Mediterr J Hematol Infect Dis 2013 2;5(1):e2013059. Epub 2013 Sep 2.

"Pietro Annigoni" Centre for Bio-molecular Research CERBA/LABIOGENE, University of Ouagadougou, 01 BP 364 Ouagadougou 01, Burkina Faso ; University of Parakou, PO Box 123, Republic of Benin.

The development of cervical cancer is associated with high-risk Human papilloma viruses (HPV-HR). In sub-Saharan Africa cervical cancer is the most common cancer among women and the leading cause of death attributed to malignant tumors. This study aims to identify HPV genotypes within the 30'S and 50'S HPV families found in two previous studies from our laboratory, and to determine the prevalence of twelve HPV-HR genotypes in a population of women in Ouagadougou. The twelve HPV-HR genotypes were determined by real-time multiplex PCR, in 180 samples from the general population and among a group of HIV-1 infected women. The most common genotypes found were HPV-35 (29.4%) and HPV-31 (26.1%) of the 30'S family, and HPV-52 (29.4%) and HPV-58 (20.6%) of the 50'S family. Multiple infections of HPV-HR were observed in 78.03% of infected women. The frequencies of HPV genotypes from the 30'S and 50'S families were higher, while the genotypes HPV-16 and18 were lower among the women in our study.
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http://dx.doi.org/10.4084/MJHID.2013.059DOI Listing
http://www.ncbi.nlm.nih.gov/pmc/articles/PMC3787662PMC
October 2013

Screening of Hepatitis G and Epstein-Barr Viruses Among Voluntary non Remunerated Blood Donors (VNRBD) in Burkina Faso, West Africa.

Mediterr J Hematol Infect Dis 2013 2;5(1):e2013053. Epub 2013 Sep 2.

Pietro Annigoni Biomolecular Research Centre (CERBA)/LABIOGENE, University of Ouagadougou, Burkina Faso.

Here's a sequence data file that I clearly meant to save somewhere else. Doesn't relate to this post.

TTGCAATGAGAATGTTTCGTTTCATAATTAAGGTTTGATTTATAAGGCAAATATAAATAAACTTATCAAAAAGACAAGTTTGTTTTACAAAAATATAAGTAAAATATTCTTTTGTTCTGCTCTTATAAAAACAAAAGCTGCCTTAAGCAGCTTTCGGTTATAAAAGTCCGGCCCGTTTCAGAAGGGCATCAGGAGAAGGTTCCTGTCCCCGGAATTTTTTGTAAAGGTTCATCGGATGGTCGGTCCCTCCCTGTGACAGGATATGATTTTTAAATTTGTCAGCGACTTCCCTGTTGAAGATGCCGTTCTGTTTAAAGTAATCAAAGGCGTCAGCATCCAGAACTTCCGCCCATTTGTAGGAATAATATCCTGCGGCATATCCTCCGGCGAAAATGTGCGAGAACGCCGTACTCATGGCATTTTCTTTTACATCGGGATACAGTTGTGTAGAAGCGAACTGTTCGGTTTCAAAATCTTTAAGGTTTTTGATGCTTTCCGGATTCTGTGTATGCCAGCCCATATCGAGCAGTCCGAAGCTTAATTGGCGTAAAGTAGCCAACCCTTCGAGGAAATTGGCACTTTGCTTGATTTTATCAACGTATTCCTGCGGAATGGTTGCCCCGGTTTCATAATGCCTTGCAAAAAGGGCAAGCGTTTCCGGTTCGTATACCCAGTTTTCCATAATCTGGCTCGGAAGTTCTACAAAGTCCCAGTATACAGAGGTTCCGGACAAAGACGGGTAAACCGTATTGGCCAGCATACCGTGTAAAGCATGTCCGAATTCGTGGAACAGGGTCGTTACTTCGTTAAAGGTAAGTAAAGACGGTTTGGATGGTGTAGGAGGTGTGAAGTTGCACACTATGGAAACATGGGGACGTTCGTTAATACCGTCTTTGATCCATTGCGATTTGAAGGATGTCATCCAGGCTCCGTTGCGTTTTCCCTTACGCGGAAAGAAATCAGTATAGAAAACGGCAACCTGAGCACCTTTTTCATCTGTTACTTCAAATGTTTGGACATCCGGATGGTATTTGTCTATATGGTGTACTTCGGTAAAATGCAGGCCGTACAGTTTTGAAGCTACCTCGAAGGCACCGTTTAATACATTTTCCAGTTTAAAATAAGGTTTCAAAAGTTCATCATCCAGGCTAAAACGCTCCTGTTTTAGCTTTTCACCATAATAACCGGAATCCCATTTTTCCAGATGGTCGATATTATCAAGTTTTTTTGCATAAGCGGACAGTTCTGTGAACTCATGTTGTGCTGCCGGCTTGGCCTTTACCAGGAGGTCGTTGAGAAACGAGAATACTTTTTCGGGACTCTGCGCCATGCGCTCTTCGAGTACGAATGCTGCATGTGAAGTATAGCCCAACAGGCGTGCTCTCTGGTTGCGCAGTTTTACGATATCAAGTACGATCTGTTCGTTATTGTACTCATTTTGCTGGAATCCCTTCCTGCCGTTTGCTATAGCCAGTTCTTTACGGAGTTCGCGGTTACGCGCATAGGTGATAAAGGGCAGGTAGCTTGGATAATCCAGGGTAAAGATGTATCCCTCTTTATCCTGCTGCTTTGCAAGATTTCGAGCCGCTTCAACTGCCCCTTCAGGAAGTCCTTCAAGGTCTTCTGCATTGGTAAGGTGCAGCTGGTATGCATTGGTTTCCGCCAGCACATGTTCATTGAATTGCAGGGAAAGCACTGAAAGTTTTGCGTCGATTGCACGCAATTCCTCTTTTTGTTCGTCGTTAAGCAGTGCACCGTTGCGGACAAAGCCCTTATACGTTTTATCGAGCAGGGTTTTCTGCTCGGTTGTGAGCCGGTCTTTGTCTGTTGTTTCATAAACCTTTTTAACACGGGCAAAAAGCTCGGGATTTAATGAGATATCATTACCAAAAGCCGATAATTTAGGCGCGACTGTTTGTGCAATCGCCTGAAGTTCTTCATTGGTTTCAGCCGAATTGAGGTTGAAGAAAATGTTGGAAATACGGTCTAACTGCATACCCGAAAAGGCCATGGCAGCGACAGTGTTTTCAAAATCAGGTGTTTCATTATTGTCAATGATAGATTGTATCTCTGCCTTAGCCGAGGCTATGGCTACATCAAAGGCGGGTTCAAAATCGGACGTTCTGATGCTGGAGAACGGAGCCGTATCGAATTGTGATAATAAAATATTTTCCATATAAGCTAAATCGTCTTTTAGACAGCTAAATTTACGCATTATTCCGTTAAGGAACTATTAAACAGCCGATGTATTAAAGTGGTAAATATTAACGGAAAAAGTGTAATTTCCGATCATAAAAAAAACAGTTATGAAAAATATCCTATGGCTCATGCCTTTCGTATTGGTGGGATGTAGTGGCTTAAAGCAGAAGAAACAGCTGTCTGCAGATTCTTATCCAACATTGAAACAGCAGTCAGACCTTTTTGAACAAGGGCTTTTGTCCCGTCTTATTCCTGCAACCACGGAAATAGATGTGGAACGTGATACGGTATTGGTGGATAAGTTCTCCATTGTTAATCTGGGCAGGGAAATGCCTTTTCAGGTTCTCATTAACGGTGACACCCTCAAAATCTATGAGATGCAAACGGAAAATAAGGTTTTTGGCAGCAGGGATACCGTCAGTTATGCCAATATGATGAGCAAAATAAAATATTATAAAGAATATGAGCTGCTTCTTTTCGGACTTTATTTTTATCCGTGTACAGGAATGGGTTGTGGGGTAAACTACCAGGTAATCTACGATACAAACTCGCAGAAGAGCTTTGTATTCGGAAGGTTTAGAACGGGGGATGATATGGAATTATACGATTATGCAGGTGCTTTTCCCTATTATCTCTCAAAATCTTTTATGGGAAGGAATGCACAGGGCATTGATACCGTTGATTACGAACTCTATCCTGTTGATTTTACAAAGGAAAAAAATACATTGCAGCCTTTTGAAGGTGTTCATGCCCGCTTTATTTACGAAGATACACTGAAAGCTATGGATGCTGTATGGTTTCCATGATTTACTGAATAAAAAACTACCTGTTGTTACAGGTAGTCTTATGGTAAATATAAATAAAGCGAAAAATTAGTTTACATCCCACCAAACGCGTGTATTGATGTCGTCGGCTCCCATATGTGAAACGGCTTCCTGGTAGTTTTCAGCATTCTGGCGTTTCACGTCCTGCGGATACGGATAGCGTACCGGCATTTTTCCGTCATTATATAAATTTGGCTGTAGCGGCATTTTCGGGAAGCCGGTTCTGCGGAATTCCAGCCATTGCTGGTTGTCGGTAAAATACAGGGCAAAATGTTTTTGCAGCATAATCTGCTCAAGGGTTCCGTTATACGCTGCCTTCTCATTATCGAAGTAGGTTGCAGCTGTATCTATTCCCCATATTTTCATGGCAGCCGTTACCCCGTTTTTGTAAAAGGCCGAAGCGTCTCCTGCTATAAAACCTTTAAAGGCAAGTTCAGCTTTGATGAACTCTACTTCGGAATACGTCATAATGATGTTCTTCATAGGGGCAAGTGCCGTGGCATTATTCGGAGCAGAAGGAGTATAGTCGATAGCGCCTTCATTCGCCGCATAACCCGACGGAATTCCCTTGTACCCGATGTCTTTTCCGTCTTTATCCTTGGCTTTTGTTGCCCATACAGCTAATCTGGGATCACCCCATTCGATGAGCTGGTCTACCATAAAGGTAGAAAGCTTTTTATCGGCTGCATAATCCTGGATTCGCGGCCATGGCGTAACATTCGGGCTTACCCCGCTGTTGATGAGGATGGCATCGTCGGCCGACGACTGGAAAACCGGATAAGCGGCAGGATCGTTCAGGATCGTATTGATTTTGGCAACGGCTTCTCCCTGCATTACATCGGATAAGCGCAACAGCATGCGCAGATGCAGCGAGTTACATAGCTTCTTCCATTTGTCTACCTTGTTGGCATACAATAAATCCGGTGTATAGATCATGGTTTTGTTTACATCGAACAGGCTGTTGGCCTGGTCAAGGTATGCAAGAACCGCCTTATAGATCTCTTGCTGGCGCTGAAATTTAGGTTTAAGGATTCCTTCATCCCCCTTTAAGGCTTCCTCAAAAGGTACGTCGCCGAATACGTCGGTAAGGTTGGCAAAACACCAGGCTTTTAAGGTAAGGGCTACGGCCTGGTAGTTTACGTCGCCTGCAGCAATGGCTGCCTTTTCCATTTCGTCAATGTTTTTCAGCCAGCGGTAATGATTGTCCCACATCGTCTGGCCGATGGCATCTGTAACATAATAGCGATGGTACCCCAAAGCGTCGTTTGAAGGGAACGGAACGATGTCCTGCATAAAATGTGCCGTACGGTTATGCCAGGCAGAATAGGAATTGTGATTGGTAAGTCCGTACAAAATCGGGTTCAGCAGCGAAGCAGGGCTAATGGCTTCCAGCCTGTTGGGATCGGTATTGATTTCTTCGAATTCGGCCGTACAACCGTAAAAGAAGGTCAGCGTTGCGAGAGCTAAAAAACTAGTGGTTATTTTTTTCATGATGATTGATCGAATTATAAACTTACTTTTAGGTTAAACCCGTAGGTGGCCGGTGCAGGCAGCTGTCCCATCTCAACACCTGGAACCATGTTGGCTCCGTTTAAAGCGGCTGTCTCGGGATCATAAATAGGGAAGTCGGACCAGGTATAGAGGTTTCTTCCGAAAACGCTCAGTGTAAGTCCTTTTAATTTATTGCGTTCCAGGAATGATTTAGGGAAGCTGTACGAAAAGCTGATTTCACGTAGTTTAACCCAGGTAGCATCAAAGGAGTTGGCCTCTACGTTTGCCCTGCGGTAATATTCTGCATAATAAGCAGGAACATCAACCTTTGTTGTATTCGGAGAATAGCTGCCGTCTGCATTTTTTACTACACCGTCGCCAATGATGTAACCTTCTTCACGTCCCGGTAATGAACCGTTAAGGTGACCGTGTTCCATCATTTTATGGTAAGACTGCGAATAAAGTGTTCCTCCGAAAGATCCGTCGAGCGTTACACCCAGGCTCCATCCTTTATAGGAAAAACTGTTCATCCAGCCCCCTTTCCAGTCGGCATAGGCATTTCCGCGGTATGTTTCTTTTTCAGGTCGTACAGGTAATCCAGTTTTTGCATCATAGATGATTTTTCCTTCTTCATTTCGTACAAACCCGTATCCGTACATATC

In most sub-Saharan countries screening of blood-transmitted infections includes mainly HIV, HBV, HCV and syphilis. Many viruses such as Hepatitis G (HGV) and Epstein-Barr virus (EBV) which also carry a risk of transmission by blood transfusion raise the question of the extent of screening for these pathogens. This work aims to evaluate the prevalence of HGV and EBV in first-time blood donors in Ouagadougou. The prevalence of HGV and EBV in 551 blood donors was 7.4% and 5.4% respectively. HGV prevalence was significantly higher in blood donors with hepatitis B antigens and positive for HCV compared to donors negative for HCV and no hepatitis B antigens (respectively p<0.001 and p=0.004). EBV prevalence was higher among blood donors of < 20 years age group. HBV and HCV positive individuals are not eligible for blood donation. This study shows significant results with regard to the prevalence of HGV and EBV prevalence in blood donors in Burkina Faso and emphasizes the need for a general screening.
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http://dx.doi.org/10.4084/MJHID.2013.053DOI Listing
http://www.ncbi.nlm.nih.gov/pmc/articles/PMC3787664PMC
October 2013

Antiplasmodial and anti-inflammatory activities of Canthium henriquesianum (K. Schum), a plant used in traditional medicine in Burkina Faso.

J Ethnopharmacol 2013 Jul 13;148(3):763-9. Epub 2013 May 13.

Dipartimento di Scienze Farmacologiche e Biomolecolari, Università degli Studi di Milano, Via Pascal 36, 20133 Milan, Italy.

Ethnopharmacological Relevance: Canthium henriquesianum (K. Schum) is traditionally used in Burkina Faso for the treatment of malaria, but has not been properly investigated, yet. The aim of this study was to characterize in vitro the antiplasmodial and the anti-inflammatory activity of extracts from Canthium henriquesianum (K. Schum). In parallel, extracts of Gardenia sokotensis (Hutch) and Vernonia colorata (Willd), also traditionally used together in Burkina Faso and already reported with antimalarial activity, were compared.

Materials And Methods: Plant extracts were tested in vitro for antimalarial activity against chloroquine susceptible (D10) and resistant (W2) strains of Plasmodium falciparum using the lactate dehydrogenase assay. Cell cytotoxicity was assessed on human dermal fibroblast (HDF) by the MTT assay. The selectivity index (SI) was used as the ratio of the activity against the parasites compared to the toxicity of the plant extract against HDF. In vitro cytokine production was assessed by ELISA technique.